How does this tie into the model of the mind as a community of sub-personalities? Often, there are specific sub-personalities that we stereotype as being consistently wrong, lazy, mean, mopey, worried, etc. People commonly believe that the correct response to this is to repress these sub-personalities in the same way that the Church suppressed Galileo. Like the Church, they worry that if they let their lazy sub-personality speak it will infect the rest of its community. To a certain degree I believe they are right in being worried, but only in the same way that the Church was right to be worried about Galileo. Additionally, it is likely that long repressed aspects of ourselves will not be very good members of their community in the same way that an overly-sheltered child will not be well developed in their ability to manage their emotions and engage with others. Continuing to shelter a child or repress parts of oneself is wrong. While it is possible to restrain and confine a sub-personality, this can’t be done away from the public eye. The rest of her community can see her in the stocks, and they will become either hardened and lose their compassion, malevolently rejoice, or feel empathetic and depressed by the sight. None of these possibilities are good for you, for the whole, nor for the actual community of people you are a part of.
While you don’t have to do everything your newly released prisoners tell you to do, you have to be able to explain to them why you won’t. In doing so they will develop into better citizens. They will begin to be able to offer more thoughtful and pertinent criticisms and contributions. For example, having released the lazy prisoner from his stocks, you might hear him tell you to stay in bed all day. Several other members of the community of your mind will likely protest this action, but you can’t let them force him back into the stocks. You have to help resolve the disagreement between all community members by coming up with new, creative solutions. Perhaps everyone will be on board with sleeping for another hour and then getting up for the day, or taking a nap later, or maybe there will be a good reason to get up right now that the lazy one will understand. It’s unlikely that this will go smoothly the first time around, but the process is worth starting sooner than later.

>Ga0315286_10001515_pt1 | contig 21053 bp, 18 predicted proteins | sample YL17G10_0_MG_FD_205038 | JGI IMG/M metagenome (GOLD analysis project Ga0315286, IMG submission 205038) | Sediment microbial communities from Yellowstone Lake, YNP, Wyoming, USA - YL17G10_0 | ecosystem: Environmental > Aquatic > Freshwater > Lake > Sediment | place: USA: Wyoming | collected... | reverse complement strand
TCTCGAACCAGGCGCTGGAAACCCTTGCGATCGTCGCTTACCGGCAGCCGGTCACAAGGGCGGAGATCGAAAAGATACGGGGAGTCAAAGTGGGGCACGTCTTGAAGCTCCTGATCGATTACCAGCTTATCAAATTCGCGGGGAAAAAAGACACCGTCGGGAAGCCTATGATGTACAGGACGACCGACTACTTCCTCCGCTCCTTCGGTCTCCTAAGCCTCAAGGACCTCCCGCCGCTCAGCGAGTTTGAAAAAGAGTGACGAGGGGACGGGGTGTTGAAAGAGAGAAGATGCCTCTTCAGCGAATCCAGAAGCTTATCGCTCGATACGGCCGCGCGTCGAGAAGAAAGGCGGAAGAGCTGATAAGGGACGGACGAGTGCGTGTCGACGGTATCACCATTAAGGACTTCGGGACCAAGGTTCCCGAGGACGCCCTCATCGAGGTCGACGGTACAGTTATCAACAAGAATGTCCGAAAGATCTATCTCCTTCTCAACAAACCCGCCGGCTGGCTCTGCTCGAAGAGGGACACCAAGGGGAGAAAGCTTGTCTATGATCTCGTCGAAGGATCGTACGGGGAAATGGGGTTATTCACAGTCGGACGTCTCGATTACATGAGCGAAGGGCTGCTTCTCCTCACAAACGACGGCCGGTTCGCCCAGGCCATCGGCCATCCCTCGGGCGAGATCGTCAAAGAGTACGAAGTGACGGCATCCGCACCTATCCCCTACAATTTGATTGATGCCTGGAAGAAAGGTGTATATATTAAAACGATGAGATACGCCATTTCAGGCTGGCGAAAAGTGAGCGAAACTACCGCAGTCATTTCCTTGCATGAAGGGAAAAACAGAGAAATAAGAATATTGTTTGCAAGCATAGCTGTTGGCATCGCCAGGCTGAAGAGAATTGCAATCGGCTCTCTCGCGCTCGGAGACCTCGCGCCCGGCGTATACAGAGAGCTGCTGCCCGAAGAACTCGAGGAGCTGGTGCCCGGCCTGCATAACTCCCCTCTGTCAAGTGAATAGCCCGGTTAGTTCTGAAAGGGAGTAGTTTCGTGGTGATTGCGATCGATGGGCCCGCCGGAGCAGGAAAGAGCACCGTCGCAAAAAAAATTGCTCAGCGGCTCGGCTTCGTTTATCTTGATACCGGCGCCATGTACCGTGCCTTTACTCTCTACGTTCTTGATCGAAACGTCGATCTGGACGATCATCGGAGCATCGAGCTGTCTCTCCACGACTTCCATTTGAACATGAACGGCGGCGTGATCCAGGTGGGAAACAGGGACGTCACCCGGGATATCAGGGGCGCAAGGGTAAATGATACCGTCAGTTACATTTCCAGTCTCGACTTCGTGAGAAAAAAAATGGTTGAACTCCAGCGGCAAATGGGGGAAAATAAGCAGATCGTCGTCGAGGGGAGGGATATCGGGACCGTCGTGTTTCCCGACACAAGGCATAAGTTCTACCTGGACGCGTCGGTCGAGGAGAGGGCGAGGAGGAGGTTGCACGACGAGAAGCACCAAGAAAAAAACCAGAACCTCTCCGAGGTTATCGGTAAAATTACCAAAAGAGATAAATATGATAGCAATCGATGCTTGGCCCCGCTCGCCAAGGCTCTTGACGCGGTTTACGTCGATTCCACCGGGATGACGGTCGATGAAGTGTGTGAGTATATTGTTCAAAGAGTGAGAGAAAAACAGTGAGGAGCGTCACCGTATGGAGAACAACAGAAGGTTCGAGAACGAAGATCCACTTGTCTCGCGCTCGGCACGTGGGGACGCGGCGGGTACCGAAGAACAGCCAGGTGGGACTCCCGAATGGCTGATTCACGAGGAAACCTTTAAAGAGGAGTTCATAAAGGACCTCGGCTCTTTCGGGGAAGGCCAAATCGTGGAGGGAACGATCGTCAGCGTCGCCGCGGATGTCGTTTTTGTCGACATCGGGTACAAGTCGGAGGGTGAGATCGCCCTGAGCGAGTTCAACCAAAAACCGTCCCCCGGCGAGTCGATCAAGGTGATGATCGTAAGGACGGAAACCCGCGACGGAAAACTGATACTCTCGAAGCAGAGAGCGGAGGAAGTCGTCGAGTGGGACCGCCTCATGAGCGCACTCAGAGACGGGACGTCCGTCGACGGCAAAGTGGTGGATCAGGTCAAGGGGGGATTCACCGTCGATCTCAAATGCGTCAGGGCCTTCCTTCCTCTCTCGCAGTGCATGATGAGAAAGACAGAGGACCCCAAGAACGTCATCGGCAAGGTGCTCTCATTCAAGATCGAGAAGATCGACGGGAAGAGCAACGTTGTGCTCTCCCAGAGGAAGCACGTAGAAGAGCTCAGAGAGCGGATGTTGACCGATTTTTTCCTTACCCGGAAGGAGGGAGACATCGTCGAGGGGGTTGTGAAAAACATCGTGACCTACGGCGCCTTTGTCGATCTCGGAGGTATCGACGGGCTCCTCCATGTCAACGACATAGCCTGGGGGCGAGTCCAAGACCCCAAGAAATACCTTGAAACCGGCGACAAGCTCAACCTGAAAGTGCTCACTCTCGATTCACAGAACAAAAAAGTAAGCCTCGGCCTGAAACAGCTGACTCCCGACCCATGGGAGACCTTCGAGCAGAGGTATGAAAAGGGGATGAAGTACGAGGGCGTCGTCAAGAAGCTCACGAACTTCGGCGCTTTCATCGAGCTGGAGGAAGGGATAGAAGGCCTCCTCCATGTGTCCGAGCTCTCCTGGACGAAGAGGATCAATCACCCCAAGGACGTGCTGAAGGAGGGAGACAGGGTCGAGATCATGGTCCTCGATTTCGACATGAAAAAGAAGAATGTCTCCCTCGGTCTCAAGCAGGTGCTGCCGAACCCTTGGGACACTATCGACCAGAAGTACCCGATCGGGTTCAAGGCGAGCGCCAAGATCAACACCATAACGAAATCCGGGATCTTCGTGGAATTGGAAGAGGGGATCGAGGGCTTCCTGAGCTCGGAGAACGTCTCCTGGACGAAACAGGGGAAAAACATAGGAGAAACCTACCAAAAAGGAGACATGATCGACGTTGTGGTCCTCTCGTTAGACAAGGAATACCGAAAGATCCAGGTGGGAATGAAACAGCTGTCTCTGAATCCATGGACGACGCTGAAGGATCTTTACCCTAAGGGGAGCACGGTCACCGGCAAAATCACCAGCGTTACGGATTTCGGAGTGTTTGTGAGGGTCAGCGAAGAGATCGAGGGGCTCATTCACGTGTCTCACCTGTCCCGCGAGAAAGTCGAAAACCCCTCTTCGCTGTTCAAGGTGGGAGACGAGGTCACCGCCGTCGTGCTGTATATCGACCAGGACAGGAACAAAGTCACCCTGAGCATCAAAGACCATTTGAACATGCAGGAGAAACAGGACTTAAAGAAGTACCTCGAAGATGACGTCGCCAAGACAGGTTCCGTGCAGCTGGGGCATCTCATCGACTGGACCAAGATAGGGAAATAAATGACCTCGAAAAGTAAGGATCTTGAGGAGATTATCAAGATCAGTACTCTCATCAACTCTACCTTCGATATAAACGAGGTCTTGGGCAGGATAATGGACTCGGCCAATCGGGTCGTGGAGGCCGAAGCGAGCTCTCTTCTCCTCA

We are often convinced of our ideological framework that preaches the quelling of certain parts of ourselves just as the Catholic church was convinced of the dogma that convinced them to imprison Galileo. As a result, we cut ourselves off from some of the most important sources of criticism we have. While listening to their contributions is the all-important first step, the hard part is *communicating* with the various aspects of your personality. It is in this way that conceptualizing these aspects as agents, as sub-personalities, is helpful. If you were working on a team and someone said “I’m not sure we really have to do this task, why don’t we skip it and head home” it would (usually) be wrong to tell them to shut up and do the task anyway even if what they are saying is incorrect. So it is also (usually) wrong to tell the lazy part of you to shut up when it asks what the point of a task is. Instead of shutting down your sub-personalities unwanted suggestions, communicate in order to get on the same page. You’ll often find “the lazy one” has something important to contribute.
To return to the idea of hard work and what you should do vs. want to do, your ideal should always be to strive to make them identical. You could always be wrong about what you should do, and it is important to listen to the part of yourself that is telling you it doesn’t want to take part in some activity just as you should listen to the team member who doesn’t want to play a game anymore. It seems to me there are few greater goals than creating a world in which each person enjoys taking part. You can start by developing a mind in which each aspect “enjoys” taking part in the whole.